Marian Goodman Gallery is delighted to present an exhibition of new work by Dutch artist Rineke Dijkstra. This will be her second solo exhibition at the gallery. The exhibition will open to the public on September 10th and continue through October 11th.
The artist will present a new series of works in the South Gallery, developed in continuum over the past three years, in which transitional moments in young lives and the incremental passageway to adulthood are seen via young soldiers in military training.
Rineke Dijkstra: The French Foreign Legion - Olivier Silva
September 10 - October 11, 2003
Opening Reception: Wednesday, September 10, 6-8 pm
Marian Goodman Gallery is delighted to present an exhibition of new work by Dutch artist Rineke Dijkstra. This will be her second solo exhibition at the gallery. The exhibition will open to the public on September 10th and continue through October 11th. The gallery's hours are Monday through Saturday, from 10 a.m. to 6 p.m.
The artist will present a new series of works in the South Gallery, developed in continuum over the past three years, in which transitional moments in young lives and the incremental passageway to adulthood are seen via young soldiers in military training. The show will include portraits of a French Foreign Legion officer, known as "Olivier", at precise moments in intensive training in France and Africa: from his first day in the Foreign Legion in July 2000 in Aubagne (near Marseilles), to the moment when he is sent out into various parts of the world--Gabon, the Ivory Coast, and Djibouti-in 2003.
About this group of works, a selection of which were first seen in a debut exhibition in 2001 at The Art Institute of Chicago, the artist writes: "In my work I look for specific characteristics of individual people within group settings…. military service implies that one has to submit to a collective identity. There is always a tension, however, between the values of the individual and the values of the community. I am interested in the paradox between identity and uniformity, in the power and the vulnerability of each individual and each group. It is this paradox that I try to visualize by concentrating on poses, attitudes and gestures."
Rineke Dijkstra's work has encompassed numerous series which capture the subject at a decisive moment of transition, often apprehending the rite of passage of adolescence, and rendering it in full frontal portraits which define the shift to incipient adulthood or the interval, whether physical or psychological, between changing identities.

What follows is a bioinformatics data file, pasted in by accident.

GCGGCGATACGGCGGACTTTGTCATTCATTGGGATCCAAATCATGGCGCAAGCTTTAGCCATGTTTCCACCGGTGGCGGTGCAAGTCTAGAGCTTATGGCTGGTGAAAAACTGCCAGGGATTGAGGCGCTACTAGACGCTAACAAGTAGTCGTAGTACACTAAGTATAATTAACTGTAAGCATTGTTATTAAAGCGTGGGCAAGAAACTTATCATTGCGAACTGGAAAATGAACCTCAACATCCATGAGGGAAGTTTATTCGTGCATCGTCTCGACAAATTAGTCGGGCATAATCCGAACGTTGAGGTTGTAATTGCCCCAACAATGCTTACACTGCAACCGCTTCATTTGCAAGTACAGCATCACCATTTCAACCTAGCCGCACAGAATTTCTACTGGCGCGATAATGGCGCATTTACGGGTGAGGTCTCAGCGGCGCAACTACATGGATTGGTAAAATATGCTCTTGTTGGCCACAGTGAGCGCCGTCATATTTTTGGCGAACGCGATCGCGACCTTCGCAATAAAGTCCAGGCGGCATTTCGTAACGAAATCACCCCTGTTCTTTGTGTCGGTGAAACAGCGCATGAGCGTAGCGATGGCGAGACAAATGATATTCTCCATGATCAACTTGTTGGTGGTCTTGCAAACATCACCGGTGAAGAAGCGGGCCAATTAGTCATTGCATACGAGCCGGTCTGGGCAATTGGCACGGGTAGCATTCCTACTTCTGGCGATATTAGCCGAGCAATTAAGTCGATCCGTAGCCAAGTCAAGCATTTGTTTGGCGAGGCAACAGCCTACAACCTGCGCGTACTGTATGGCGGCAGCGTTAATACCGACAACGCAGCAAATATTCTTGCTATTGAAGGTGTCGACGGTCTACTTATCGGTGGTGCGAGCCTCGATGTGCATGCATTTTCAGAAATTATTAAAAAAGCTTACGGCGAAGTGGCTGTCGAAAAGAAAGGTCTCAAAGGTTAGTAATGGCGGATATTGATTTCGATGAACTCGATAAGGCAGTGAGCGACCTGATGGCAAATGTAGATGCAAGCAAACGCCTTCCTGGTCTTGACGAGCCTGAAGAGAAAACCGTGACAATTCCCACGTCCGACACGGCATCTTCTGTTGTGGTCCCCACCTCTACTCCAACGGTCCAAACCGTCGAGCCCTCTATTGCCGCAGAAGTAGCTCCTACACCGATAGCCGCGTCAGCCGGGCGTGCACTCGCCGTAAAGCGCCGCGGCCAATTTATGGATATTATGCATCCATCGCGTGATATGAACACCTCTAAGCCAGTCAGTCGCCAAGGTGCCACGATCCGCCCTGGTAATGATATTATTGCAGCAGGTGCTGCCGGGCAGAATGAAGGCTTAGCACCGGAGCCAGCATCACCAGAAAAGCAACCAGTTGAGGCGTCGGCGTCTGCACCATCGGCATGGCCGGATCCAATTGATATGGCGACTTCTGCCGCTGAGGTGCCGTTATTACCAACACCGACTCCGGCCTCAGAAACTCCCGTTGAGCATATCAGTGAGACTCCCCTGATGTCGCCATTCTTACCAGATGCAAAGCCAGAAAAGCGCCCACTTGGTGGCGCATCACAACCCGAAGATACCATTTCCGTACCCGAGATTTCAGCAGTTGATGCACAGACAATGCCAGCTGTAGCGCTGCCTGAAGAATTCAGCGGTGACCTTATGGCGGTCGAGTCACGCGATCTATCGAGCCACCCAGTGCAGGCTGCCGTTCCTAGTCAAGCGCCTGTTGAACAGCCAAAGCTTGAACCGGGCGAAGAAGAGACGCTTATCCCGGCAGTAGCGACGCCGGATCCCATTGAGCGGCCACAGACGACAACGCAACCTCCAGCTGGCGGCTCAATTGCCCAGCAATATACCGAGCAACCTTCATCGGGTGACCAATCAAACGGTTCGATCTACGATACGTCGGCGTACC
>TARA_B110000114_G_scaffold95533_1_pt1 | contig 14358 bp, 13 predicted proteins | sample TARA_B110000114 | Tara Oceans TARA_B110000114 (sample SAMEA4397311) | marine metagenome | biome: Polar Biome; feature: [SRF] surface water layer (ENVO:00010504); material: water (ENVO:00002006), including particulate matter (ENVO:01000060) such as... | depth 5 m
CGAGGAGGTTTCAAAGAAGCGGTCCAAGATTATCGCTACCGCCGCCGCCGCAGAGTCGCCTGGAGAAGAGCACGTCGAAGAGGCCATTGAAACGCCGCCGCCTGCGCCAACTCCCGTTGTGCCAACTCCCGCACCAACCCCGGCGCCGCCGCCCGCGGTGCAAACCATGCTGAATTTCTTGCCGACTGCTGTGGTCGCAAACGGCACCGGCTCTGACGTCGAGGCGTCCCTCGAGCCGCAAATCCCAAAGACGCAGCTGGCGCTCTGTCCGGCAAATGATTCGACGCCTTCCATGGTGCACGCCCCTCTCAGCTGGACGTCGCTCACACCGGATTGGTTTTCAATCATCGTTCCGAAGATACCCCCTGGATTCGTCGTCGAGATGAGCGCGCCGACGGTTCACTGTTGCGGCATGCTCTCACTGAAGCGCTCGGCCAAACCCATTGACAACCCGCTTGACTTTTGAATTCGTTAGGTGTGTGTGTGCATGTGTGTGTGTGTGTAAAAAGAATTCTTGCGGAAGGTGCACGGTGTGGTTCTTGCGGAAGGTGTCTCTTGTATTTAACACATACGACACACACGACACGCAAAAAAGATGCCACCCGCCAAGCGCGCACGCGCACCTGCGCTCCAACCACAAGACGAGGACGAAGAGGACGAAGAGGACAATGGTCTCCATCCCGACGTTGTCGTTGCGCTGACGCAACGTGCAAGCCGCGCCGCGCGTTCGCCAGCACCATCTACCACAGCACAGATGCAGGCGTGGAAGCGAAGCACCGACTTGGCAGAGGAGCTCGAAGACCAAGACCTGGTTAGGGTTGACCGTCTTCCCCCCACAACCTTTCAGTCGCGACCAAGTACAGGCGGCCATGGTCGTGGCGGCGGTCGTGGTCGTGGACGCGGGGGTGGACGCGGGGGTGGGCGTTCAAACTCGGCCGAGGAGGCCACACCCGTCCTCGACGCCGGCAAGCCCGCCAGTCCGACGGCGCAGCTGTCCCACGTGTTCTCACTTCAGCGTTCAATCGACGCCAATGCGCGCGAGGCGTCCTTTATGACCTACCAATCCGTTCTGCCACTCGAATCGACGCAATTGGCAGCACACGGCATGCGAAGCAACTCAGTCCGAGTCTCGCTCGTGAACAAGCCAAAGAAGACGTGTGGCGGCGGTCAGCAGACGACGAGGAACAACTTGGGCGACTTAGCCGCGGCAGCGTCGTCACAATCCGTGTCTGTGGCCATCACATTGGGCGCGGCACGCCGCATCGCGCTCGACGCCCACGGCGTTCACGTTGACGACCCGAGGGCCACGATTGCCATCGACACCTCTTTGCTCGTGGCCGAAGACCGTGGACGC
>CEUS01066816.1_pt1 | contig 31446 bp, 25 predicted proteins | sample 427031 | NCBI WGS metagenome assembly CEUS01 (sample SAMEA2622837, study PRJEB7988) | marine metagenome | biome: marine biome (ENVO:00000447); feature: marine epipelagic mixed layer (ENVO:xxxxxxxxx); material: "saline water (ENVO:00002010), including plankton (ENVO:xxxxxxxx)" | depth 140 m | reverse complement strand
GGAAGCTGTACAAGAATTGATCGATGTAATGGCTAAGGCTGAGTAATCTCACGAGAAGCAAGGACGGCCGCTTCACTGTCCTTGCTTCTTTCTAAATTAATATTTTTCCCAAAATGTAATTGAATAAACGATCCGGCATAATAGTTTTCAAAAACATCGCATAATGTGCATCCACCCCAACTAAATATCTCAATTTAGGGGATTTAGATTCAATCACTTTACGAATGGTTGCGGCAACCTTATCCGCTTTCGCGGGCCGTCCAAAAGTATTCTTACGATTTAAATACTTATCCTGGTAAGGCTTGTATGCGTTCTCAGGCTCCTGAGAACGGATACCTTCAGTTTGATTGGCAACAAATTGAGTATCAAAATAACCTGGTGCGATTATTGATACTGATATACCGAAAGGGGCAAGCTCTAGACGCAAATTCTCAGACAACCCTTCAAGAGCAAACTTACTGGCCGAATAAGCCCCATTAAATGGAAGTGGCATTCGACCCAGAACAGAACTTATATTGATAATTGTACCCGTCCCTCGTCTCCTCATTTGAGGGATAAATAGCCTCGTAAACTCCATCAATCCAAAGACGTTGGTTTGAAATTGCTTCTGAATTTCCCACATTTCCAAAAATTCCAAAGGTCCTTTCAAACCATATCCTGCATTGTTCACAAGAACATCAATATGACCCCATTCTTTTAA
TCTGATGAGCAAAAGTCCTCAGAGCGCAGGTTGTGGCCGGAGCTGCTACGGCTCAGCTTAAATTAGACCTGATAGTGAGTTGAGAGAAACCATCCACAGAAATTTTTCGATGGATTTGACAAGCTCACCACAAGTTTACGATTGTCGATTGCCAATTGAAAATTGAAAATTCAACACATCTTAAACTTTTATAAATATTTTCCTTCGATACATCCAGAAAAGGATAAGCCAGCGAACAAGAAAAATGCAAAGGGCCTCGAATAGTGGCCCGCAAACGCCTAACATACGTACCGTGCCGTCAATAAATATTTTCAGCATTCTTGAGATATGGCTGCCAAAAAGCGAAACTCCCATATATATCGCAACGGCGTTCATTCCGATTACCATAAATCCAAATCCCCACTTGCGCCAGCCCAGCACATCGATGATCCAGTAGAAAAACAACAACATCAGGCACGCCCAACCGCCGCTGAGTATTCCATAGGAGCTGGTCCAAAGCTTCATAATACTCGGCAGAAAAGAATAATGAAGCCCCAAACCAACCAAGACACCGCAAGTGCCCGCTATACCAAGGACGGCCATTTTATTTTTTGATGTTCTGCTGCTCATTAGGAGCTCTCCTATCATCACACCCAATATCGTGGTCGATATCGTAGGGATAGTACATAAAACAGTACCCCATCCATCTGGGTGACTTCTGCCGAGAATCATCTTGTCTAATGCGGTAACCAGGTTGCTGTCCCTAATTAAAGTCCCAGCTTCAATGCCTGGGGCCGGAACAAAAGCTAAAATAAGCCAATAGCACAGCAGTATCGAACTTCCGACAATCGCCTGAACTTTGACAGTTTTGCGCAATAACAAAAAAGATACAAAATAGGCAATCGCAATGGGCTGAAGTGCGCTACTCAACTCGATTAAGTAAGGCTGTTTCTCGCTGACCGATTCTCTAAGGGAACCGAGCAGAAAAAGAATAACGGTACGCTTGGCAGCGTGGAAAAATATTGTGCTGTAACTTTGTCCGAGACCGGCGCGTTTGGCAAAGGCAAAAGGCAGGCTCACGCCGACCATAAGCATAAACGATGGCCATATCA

Rineke Dijkstra was born in Sittard, The Netherlands, in 1959. She attended the Gerrit Rietveld Academy, Amsterdam, from 1981-1986. She has received numerous awards, including The Citibank Private Bank Photography Prize, 1998; the Werner Mantz Award, 1994; the Art Encouragement Award Amstelveen, The Netherlands, 1993; and the Nomination for Young European Photographers, 1990.
Her one-person exhibitions have included "Rineke Dijkstra: The Tiergarten and the French Foreign Legion" at the Frans Halsmsueum (De Hallen), Haarlem, The Netherlands; "Focus: Rineke Dijkstra" at The Art Institute of Chicago; "Portraits" at the ICA, Boston; and "Israel Portraits" at the Herzliya Museum of Art, Israel, in 2001; "The Buzzclub, Liverpool, England/Mysterworld, Zaandam, NL" at MACBA/ Museu d'Art Contemporani de Barcelona, Barcelona in 1999; Museum Boymans-van Beuningen, Rotterdam; Sprengel Museum, Hannover; and Museum Folkwang Essen and Galerie der Hochschule fuer Grafit, Leipzig, Germany, in 1998; and Le Consortium, Dijon, 1996.
This Fall she will participate in the upcoming Photo Triennial at ICP/ International Center of Photography, New York, as well as Cruel and Tender: The Real in Twentieth Century Photography at the Tate Modern, UK, which will travel to the Ludwig Museum, Cologne; and Girls Night Out at the Orange County Museum, Newport Beach, California. Other selected group exhibitions have included: Moving Pictures, Solomon R. Guggenheim Museum, 2002; At Sea, Tate Liverpool, Uniform-Order and Disorder at PS-1 Long Island City, NY, and Platform of Humankind, Venice Biennale, in 2001; Let's Entertain, Walker Art Center, Minneapolis, and Regarding Beauty: A View of the Late Twentieth Century, Hirshhorn Museum and Sculpture Garden, Washington, D.C.; 24th Sao Paulo Biennale and the Berlin Biennale, 1998; and the 42nd Venice Biennale, 1997.